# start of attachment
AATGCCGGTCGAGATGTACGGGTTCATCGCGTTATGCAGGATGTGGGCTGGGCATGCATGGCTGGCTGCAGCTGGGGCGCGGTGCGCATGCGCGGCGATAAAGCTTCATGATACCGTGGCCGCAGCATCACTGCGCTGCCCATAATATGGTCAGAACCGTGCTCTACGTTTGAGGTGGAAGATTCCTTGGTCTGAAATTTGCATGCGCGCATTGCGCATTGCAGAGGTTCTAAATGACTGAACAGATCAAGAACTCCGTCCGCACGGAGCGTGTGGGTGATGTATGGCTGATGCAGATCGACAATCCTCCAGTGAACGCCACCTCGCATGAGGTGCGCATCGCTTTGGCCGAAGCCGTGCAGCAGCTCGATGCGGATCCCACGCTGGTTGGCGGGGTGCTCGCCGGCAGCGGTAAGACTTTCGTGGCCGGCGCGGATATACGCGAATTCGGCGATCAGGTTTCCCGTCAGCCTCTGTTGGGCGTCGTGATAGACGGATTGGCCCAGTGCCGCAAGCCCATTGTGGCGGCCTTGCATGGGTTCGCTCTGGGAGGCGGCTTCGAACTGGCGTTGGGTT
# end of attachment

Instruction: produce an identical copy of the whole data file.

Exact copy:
AATGCCGGTCGAGATGTACGGGTTCATCGCGTTATGCAGGATGTGGGCTGGGCATGCATGGCTGGCTGCAGCTGGGGCGCGGTGCGCATGCGCGGCGATAAAGCTTCATGATACCGTGGCCGCAGCATCACTGCGCTGCCCATAATATGGTCAGAACCGTGCTCTACGTTTGAGGTGGAAGATTCCTTGGTCTGAAATTTGCATGCGCGCATTGCGCATTGCAGAGGTTCTAAATGACTGAACAGATCAAGAACTCCGTCCGCACGGAGCGTGTGGGTGATGTATGGCTGATGCAGATCGACAATCCTCCAGTGAACGCCACCTCGCATGAGGTGCGCATCGCTTTGGCCGAAGCCGTGCAGCAGCTCGATGCGGATCCCACGCTGGTTGGCGGGGTGCTCGCCGGCAGCGGTAAGACTTTCGTGGCCGGCGCGGATATACGCGAATTCGGCGATCAGGTTTCCCGTCAGCCTCTGTTGGGCGTCGTGATAGACGGATTGGCCCAGTGCCGCAAGCCCATTGTGGCGGCCTTGCATGGGTTCGCTCTGGGAGGCGGCTTCGAACTGGCGTTGGGTT